Ingenuity and Chicago Public Schools co-hosted the annual arts conference on Friday, April 16th. This year’s conference had a unique theme; Rest& Renew. Featuring a variety of calming, centering, and energizing creative experiences, the 2021 Arts Education Conference: Rest and Renew is designed to provide arts teachers and partners space to reconnect with one another, engage in restorative art-making, and process and reflect on the past year.
The 2020/21 school year has been a tumultuous year for everyone, especially teachers. I know that personally, my schedule has changed 5 times this year and our literal school hours have changed 3 times. I have taught remotely, hybrid, concurrently, in-person, and somewhere in between. So I was really excited to hear that this year’s annual Arts Education Conference was focused on the teacher’s health (see: sanity) with the theme of Rest & Renew. Promoting mental health, meditation, breathing, and other self-care exercises teachers were invited to take part in a self-selected program that focused less on pedagogy and more on personal health.
An attendee told me later on that they have been teaching for 20 years and have never been to a professional development with a breathing and yoga for teachers. Typically these are packed with classroom management strategies, tech tips, and deep dives into content. That’s all well and good in a traditional teaching year, but this year has been well; a year. Honestly, I love the idea of a teacher self-care day. Every teacher I know essentially lives with burnout, myself included. It’s part of a larger systemic issue that a single arts conference can’t possibly address, but I think acknowledging it and providing even this is a good start. Typically the “spring stretch” is the longest and roughest time of the school year and even sans-pandemic I could see a yearly PD like this be incredibly beneficial to struggling teachers. If this sounds like you, here are 15 tips to help prevent burnout.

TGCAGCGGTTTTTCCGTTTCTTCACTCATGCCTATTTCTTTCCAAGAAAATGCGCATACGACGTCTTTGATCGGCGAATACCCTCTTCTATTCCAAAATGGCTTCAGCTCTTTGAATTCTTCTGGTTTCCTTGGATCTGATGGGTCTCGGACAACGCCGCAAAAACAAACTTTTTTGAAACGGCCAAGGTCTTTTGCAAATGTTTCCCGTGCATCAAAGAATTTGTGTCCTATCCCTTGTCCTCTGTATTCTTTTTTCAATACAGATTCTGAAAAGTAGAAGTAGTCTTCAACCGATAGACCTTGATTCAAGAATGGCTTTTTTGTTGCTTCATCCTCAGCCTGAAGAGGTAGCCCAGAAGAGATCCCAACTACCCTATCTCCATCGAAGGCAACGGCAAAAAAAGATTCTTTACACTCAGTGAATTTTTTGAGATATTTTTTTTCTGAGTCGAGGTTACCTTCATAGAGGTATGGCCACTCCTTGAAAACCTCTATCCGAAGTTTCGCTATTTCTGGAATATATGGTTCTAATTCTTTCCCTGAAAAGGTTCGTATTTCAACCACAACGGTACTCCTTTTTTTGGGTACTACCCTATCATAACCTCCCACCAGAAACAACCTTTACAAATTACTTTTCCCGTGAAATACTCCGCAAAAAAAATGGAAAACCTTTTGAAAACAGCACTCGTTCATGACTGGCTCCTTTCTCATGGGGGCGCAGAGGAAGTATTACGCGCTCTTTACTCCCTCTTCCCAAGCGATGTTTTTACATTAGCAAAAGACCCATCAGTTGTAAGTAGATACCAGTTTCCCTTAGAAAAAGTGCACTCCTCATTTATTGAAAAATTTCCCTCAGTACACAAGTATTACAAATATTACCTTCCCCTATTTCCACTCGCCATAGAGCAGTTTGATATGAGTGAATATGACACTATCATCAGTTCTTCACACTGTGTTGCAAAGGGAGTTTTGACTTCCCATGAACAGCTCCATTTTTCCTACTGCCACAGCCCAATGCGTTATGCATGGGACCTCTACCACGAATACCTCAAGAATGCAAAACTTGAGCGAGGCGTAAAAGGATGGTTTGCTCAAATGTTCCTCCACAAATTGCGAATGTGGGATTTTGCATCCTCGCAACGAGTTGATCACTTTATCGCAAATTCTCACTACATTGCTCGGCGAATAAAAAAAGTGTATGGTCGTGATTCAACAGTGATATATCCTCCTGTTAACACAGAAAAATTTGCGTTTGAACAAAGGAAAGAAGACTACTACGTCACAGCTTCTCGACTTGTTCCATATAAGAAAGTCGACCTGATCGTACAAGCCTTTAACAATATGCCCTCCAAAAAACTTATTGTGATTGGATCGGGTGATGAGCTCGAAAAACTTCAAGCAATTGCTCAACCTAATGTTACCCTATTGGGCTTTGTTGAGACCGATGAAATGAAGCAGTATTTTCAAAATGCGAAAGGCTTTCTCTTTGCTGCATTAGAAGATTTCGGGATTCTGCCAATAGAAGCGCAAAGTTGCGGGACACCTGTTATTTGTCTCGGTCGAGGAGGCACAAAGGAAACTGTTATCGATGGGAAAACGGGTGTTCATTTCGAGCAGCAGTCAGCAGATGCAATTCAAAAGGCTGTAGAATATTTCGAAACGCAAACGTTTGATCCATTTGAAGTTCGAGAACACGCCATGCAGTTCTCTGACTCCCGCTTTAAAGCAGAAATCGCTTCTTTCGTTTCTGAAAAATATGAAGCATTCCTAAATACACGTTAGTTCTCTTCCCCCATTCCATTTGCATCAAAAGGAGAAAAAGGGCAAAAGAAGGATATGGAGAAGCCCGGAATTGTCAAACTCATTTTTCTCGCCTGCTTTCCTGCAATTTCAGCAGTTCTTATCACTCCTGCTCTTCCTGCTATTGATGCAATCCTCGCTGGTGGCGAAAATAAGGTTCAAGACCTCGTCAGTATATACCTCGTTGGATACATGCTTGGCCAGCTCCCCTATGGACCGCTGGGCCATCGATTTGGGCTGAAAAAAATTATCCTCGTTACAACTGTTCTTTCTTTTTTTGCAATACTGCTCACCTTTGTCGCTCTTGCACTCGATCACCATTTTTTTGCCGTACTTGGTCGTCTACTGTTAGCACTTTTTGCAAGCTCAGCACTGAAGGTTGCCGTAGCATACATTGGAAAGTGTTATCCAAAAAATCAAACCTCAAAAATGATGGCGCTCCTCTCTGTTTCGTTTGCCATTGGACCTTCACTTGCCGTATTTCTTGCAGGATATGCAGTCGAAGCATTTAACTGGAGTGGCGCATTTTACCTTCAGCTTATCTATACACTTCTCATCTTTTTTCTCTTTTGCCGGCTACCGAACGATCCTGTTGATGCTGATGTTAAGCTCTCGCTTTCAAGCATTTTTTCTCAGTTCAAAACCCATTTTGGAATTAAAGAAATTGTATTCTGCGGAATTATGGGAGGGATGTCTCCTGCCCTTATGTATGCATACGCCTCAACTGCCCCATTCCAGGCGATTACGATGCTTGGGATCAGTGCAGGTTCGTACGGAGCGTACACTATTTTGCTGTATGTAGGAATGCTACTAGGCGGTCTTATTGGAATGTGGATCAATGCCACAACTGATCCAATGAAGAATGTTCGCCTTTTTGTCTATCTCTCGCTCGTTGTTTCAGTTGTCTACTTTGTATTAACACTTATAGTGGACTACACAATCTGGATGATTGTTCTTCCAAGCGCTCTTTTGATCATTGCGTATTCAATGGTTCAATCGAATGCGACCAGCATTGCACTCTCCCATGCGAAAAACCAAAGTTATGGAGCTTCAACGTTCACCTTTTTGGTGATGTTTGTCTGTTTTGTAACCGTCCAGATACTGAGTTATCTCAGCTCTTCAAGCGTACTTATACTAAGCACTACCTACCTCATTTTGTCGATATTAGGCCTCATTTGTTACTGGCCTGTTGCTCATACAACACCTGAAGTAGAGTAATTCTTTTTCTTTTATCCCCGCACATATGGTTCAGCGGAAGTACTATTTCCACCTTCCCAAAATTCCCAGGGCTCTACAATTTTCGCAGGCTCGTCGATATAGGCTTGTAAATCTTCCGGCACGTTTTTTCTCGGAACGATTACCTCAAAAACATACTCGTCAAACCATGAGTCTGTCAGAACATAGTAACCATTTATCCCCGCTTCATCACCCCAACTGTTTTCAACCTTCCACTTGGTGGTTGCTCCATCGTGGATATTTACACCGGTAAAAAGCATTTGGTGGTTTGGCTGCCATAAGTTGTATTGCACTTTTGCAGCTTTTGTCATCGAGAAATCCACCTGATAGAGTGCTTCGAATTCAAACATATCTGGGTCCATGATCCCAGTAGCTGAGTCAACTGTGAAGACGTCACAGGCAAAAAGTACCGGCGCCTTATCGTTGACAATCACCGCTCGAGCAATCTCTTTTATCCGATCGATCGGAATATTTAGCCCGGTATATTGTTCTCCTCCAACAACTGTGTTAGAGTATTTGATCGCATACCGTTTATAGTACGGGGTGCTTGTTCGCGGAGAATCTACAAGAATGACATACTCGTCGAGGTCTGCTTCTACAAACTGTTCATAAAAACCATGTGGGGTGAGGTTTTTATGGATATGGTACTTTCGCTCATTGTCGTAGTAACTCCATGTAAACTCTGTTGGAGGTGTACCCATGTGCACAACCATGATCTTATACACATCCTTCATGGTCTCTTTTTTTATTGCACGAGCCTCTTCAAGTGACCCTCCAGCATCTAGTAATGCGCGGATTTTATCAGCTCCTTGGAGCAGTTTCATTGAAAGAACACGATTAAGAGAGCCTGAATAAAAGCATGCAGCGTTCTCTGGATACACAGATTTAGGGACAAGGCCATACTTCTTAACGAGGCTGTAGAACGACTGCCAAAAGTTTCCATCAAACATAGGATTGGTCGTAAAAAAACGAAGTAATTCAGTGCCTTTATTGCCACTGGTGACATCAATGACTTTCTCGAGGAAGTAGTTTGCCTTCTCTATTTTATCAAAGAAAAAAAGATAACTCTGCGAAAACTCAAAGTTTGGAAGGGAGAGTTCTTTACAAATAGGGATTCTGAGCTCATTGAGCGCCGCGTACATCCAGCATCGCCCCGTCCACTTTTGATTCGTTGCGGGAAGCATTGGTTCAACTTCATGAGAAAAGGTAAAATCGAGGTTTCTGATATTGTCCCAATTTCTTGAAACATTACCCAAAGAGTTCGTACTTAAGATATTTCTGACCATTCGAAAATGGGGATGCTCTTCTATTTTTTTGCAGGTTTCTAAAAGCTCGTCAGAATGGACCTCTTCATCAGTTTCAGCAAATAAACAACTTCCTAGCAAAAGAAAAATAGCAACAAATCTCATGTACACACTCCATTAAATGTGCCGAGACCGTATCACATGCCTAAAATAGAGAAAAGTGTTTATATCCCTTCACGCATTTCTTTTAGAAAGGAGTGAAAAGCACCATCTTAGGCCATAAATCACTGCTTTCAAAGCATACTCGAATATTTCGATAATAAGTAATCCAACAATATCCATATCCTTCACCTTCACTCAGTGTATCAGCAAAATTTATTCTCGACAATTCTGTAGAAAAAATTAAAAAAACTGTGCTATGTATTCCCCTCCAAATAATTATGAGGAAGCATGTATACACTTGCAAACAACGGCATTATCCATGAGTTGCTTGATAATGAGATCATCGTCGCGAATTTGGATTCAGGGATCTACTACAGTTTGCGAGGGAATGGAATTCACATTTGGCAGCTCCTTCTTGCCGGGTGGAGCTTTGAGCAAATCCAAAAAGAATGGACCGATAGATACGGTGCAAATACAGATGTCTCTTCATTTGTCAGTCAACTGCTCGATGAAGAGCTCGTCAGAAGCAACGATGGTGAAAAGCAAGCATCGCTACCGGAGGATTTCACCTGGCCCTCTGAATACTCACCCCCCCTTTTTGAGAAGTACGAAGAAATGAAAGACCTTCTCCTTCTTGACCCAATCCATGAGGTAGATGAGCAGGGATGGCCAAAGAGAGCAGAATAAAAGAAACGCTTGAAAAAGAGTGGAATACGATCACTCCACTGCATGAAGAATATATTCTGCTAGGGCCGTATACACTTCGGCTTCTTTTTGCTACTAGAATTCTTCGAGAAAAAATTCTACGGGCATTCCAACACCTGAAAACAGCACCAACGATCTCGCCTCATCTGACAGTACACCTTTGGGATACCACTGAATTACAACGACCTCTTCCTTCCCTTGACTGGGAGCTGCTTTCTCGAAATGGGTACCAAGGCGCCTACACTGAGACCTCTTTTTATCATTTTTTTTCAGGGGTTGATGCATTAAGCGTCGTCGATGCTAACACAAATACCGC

Read More: 2021 Arts Education Conference Brochure
Rest & Renew: The Sessions
After an opt-in morning yoga and breathing session, the conference had a wonderful opening session, with keynote speakers, live music, and more. Participants were then allowed to attend 2 hour-long breakout sessions of their choosing. Each session was meant to provide teaching with art-making and other creative connect that could double as inspiration for classroom lessons. All sessions were open to any discipline and so the content was not discipline-specific, but rather wove together multiple threads.
Here are the 4 sessions that participants could select from:
- Breathing to Create Change (Slide Deck)
- Creative Connections (Slide Deck)
- Once Upon a Time Capsule (Slide Deck)
- Write it Out (Slide Deck)
The session that I personally led was the Creative Connections, which I would recommend if you are interested in incorporating music, art, or SEL activities into your classroom. In this session, we blend emotions and feelings with colors, and then colors with music, and eventually music with emotions. It all happens in an incremental but seamless fashion supported by books, videos, and music. The presentation was a condensed version of a weeklong unit I taught to my K-2nd students earlier this year and I modified it so that the intended audience would be teachers instead of students. You can download the slide deck or read more here. (link) I also uploaded all the Powerpoints, mp3s, video, and resources here (link) <- these are the actual slides I used while teaching and are meant to be student-facing.
As frustrating as this year has been for parents, teachers, and students, I think it has also provided a unique opportunity to redefine our lessons, our classrooms, our teaching, and even our PDs. The Creative Connections lesson I presented was one that I would have never planned or taught under typical conditions, but the silver lining has been these new and wonderful ideas. Honestly, teachers are some of the most hard-working and resilient people that I know, and while grumpy on the surface deep down they’re always thinking about their students. So it was a nice change of pace with this Arts Conference to have somebody thinking about them.